Is university admission really a meritocracy?

Intelligent and hardworking students receive the best university offers, which is only fair and right – or is it?

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Yein Oh

Utahloy International School Guangzhou (UISG), China
5 Jul 2024
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Blocks with students' faces on them, either piled up or laid flat
image credit: istock/Andrii Yalanskyi.

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“Because I worked hard in high school, and I am an intelligent and capable student, my success – in the form of university offers – must be entirely my doing.”

“Those who did not get accepted didn’t work hard enough or were not capable enough, and didn’t deserve to reap the successes I did.”

These thoughts might easily be on the mind of a high-school senior with many offer letters in hand. The notion that hard work and talent should be rewarded fairly in the realm of work and studies seems sound enough at first glance.

After all, these ideas can be found in the commonly espoused narratives of success, and even in the idea of the American Dream. A story of pulling oneself up by the bootstraps and making it is inspiring, filling novels and family anecdotes alike.

University admission: a fair reward for hard work and intelligence?

The university-admissions process, which aims to acknowledge and reward talent and diligence through assessment of grades and extracurriculars, relies on this basic idea: that hard work and intelligence should be rewarded fairly, provided that chances are more or less equal.

University commencement speeches are especially great places to spot these ideas (a whole article is devoted to this).

This is the meritocratic ideal. Not only is it seemingly fair and universally accepted, but it also feels moralising and motivating. After all, if we can work hard with our given capabilities to achieve success, wouldn’t that drive us to strive harder every morning?

Michael Sandel, a Harvard professor of political philosophy, shows that this is not the case, in his book The Tyranny of Merit. Not only does the fair implementation of meritocracy have flaws in its logic, but it can have deeply negative impacts on human psychology, in more than one way.

Imagine how a meritocratic world too easily divides winners and losers. We as counsellors are likely all too familiar with this during the December of our students’ senior year, as the offer letters divide those who are accepted from their early applications to US universities from those who have been rejected.

Moreover, when the idea of a fair meritocratic university-admissions process is accepted without question, it can lead to hubris for the accepted and humiliation for the rejected.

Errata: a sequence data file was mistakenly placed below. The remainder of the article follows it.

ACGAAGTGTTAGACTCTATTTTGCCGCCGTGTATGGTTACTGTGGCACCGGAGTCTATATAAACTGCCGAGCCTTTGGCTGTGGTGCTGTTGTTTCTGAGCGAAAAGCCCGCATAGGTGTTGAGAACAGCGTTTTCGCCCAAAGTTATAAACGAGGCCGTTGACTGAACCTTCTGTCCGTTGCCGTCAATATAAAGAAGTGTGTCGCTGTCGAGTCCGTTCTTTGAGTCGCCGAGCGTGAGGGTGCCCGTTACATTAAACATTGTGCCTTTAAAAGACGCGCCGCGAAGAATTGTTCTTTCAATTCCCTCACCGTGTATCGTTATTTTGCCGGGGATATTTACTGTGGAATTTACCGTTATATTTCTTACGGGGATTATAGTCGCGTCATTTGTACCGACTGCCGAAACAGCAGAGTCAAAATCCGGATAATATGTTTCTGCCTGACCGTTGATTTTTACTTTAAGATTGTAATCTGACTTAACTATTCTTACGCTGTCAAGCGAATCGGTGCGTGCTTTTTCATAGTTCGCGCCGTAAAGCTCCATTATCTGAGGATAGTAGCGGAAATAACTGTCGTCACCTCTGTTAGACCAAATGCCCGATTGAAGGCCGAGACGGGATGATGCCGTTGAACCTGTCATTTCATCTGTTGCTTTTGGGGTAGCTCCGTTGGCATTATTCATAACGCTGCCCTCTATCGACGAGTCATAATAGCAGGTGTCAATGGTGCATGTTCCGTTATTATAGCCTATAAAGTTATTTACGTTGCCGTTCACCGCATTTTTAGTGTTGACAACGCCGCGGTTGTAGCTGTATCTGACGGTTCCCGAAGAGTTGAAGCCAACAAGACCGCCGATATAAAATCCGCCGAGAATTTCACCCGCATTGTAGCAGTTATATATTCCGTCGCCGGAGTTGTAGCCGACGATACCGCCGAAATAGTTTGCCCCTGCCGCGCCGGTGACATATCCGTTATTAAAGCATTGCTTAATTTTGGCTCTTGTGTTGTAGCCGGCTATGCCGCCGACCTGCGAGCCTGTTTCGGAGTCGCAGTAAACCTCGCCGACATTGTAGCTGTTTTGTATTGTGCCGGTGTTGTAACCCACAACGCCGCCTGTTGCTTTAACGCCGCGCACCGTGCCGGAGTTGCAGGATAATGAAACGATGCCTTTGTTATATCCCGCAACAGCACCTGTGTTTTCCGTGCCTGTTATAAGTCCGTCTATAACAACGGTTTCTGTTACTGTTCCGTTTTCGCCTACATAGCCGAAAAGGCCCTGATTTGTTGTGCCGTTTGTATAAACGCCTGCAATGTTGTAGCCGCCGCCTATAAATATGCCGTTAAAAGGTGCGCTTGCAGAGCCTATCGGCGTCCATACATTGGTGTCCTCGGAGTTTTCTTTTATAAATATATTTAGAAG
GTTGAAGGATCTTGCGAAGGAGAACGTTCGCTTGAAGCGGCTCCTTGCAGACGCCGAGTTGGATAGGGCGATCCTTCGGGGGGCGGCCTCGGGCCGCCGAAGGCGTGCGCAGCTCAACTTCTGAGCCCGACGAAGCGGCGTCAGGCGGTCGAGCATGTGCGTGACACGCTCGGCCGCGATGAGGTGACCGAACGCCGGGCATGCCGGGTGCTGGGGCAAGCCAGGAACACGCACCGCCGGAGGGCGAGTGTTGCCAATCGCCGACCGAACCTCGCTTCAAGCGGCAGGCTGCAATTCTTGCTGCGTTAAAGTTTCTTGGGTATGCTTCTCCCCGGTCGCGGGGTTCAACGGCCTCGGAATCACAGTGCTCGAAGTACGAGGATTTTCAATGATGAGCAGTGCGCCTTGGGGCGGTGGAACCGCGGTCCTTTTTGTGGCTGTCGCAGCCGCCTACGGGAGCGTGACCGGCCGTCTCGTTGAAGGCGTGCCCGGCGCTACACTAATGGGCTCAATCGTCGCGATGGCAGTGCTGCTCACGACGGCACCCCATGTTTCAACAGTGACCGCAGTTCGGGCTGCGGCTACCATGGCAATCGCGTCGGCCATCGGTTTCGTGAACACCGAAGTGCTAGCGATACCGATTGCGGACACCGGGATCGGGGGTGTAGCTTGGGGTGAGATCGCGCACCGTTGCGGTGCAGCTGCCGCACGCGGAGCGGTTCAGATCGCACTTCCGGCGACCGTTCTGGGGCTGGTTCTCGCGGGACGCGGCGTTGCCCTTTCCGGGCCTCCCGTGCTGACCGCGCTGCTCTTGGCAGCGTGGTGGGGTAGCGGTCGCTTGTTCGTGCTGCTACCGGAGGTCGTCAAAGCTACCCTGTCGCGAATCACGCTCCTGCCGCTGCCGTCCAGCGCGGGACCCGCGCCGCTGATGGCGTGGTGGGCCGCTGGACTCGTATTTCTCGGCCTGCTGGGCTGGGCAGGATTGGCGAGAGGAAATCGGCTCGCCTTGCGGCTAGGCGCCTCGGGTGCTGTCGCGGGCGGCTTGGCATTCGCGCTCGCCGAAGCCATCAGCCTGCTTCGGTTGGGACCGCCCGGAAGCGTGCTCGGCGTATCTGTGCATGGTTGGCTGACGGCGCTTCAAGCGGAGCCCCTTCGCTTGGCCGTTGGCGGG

Meritocracy is often unquestioned, although it comes with its criticisms and possible harmful effects to mental health. As college counsellors, understanding this can help us to be more thoughtful educators and effective advocates for our students.

Criticisms of meritocracy

Meritocracy can be captured in the following assumptions, heard recently in the Hidden Forces podcast: “If chances are more or less equal, then the winners deserve their winnings. The ones who land on top having exercised their efforts and talents deserve the material rewards that we lavish on the successful.”

There are two major criticisms of meritocracy that we should keep in mind as counsellors. 

First, for meritocracy to be sound and fair, the “chances should be more or less equal”. However, university admissions simply does not provide a level playing field. Statistically, we can look at how SAT scores correlate with socio-economic status, and more students at Ivy League universities come from the top 1 per cent than from the bottom 60 per cent combined.

Anecdotally, we know how it is possible for wealthy parents to engineer extracurricular choices and arrange tutors for their children to create the impression of immense drive and autonomy. A meritocratic process should enable everyone to rise based on their talents and efforts alone, but this isn’t really the case with university admissions – to the effect of elite university admissions entrenching inequalities, instead of advancing social mobility.

Second, even if we could somehow create a perfectly level playing field, meritocracy would still not be fair. It would be a mistake to assume that “Those who landed on top due to effort and talent morally deserved all the benefits that flow from talent.”

Those two elements that enabled the university offer – effort and talent – are not of the student’s own making, but down to good fortune. These students have been born with the cognitive and environmental capacities to do well in school, and born into a society and generation where the ability to do well in school is rewarded.